In social circles, traditionally we seemed to use very big sweeping general groups:  ‘wealthy’, ‘good career’, ‘in shape’, ‘pretty’, ‘funny’, ‘cool’, ‘religious’, ‘play football’, etc. In school, for kids it was a matter of getting into the popular groups. If we were a part of the group everyone around us liked, they’d like us too, as long as we weren’t also a part of a group everyone didn’t like.

Society and those we interact with are extreme magnets that have us constantly pulling us to fit in or stand out. It makes sense because we have to interact with everyone all the time. Doing so usually translates directly to our livelihood and to our success.

“Be yourself” is the cliche thing told to everyone who don’t feel like they fit in. The idea is good, but it often just fails in execution if we happen to be someone who is outside of the popular groups. The unfortunate truth is that if we are not accepted in our society or culture, we will find it hard to navigate in life. We won’t get jobs as easily, we won’t find friends as easily, we won’t find relationships as easily. But what if we just don’t agree with the masses? What if we don’t fit in? Do we really need to just wear a mask all the time?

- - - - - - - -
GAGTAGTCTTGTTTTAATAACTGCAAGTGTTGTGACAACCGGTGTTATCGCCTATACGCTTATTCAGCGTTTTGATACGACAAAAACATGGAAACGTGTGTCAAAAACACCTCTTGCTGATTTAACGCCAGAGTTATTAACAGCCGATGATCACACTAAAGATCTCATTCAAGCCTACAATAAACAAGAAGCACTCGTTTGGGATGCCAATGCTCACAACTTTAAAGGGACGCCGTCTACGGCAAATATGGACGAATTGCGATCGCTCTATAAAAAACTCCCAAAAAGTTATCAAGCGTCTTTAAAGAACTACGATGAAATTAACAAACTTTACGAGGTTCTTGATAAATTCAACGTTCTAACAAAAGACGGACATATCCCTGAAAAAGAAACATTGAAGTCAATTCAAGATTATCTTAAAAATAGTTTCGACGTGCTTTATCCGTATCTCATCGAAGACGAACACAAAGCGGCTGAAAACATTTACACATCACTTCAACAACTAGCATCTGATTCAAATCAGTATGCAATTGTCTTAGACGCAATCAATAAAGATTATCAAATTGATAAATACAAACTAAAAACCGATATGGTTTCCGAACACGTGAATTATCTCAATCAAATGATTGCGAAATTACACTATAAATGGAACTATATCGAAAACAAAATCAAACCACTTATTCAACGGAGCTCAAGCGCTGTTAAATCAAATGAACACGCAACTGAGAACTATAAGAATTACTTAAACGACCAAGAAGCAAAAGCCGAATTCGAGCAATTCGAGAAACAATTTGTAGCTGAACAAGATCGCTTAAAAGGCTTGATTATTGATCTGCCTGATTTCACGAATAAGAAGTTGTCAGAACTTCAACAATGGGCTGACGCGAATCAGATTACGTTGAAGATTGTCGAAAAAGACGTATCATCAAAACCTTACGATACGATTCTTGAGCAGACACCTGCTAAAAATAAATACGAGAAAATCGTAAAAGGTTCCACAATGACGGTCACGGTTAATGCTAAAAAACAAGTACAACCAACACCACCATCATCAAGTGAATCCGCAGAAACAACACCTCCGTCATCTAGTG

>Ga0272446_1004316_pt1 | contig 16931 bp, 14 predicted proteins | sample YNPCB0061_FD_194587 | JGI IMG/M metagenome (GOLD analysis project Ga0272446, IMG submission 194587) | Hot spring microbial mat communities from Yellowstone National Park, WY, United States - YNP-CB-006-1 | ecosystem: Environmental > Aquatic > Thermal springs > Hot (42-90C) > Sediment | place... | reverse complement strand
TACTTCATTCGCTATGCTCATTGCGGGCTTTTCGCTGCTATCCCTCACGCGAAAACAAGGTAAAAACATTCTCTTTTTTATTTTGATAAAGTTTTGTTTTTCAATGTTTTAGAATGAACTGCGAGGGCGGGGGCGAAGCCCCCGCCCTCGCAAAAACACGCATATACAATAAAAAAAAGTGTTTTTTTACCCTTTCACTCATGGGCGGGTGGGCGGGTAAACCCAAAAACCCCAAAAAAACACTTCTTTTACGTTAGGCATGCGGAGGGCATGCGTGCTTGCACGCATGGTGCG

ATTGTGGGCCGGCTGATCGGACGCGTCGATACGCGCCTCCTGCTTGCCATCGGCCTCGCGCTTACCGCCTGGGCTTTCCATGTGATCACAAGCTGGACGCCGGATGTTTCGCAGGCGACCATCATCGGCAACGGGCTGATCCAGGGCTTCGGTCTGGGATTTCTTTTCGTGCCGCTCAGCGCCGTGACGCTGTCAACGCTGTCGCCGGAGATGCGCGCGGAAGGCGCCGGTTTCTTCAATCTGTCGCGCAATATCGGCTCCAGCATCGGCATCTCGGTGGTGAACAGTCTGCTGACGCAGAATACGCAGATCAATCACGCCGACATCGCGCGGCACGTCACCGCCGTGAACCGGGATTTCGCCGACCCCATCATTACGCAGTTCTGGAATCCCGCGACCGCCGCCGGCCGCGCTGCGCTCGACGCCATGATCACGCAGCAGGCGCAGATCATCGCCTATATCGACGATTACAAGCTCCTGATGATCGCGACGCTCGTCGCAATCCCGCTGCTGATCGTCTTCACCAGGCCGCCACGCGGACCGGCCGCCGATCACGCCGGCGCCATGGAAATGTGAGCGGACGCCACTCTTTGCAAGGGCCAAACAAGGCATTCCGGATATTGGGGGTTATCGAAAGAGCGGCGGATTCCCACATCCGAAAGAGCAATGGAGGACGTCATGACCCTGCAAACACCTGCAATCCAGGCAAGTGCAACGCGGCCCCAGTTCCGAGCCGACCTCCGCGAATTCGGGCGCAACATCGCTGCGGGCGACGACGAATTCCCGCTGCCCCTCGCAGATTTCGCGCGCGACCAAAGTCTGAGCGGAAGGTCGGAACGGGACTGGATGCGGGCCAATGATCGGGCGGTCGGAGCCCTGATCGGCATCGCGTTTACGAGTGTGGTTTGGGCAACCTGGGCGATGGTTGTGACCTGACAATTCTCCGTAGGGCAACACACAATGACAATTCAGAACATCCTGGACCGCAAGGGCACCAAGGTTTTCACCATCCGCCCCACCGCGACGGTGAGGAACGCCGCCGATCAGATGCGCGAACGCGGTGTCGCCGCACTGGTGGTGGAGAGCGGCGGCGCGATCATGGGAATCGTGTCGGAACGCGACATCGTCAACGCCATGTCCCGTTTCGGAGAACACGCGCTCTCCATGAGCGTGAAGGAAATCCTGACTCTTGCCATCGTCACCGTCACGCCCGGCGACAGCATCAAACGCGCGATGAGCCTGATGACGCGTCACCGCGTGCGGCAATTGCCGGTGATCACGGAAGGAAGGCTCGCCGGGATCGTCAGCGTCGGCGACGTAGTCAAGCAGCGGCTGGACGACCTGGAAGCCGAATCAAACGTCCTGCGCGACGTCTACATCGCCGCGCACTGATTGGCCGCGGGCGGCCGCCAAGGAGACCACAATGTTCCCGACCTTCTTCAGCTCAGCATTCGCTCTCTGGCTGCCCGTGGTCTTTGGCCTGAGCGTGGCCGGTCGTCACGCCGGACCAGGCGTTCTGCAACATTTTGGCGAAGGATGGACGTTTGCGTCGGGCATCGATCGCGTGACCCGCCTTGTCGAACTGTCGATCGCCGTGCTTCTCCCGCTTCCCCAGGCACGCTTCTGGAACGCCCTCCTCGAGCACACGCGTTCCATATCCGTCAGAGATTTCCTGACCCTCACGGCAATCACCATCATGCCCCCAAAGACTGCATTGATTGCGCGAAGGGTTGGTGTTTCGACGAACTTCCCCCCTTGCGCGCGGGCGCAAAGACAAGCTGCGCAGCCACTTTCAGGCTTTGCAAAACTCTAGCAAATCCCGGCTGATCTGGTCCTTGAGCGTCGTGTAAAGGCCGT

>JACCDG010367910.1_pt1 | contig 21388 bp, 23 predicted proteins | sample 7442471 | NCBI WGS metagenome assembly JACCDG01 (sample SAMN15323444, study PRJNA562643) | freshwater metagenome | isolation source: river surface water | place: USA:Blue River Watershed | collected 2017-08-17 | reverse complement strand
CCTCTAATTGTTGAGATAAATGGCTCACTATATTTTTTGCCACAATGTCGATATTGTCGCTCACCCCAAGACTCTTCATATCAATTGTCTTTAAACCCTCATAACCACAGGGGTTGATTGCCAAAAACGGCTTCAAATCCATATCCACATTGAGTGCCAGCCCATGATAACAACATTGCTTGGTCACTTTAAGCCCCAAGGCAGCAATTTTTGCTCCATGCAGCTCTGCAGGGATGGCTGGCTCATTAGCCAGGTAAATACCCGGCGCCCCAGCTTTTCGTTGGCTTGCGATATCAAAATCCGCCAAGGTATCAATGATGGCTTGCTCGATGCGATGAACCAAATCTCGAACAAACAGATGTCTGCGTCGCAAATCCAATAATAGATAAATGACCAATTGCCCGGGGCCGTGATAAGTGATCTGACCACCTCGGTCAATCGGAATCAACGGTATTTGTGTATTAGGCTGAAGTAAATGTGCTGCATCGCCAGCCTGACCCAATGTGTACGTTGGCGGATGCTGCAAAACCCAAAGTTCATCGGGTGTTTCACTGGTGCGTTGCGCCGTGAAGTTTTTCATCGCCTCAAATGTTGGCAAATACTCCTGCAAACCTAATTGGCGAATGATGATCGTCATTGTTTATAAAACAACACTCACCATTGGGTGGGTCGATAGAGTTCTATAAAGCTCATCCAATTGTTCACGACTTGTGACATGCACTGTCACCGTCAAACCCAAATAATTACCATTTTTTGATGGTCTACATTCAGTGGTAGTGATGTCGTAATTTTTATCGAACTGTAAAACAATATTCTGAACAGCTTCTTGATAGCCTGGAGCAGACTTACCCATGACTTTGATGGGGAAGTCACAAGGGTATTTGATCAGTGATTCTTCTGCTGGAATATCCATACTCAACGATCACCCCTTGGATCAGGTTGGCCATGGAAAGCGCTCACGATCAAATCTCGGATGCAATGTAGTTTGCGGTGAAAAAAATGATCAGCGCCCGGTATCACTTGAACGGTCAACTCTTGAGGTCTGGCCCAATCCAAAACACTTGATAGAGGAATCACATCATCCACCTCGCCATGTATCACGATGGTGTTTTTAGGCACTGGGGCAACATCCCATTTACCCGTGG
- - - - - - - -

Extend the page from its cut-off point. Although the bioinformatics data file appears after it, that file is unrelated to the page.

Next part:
Being Exposed

Things are changing. Those who are faking it to fit into a particular group are finding that is becoming harder and harder to fake. Social media is on 24/7 and as such, they have to try and be fake 24/7 which is probably extremely difficult. They are getting exposed slowly.

A business is no different, a business who cares about the bottom line will make mistakes that will get exposed. Ultimately this should help flush out the fakeness, allow us to be free to be ourselves and maybe even not have to live a life ‘marketing’ to others.

Yet something happens that is somewhat counter intuitive as well. When a super star influencer makes good content, then is exposed for doing something wrong or not in line with their audience, a funny thing seems to happen. Instead of being ‘exposed’ and large portions of their audience going away, it instead further increases their audience and the existing audience either forgives them or makes reasons as to why it must have happened or why it was ok.

This seems to be somewhat true for many large groups as well. When election time occurs, all sides fire against the other side. Most things that are ‘exposed’ during these times are largely not taken seriously by anyone on the ‘exposed’ side.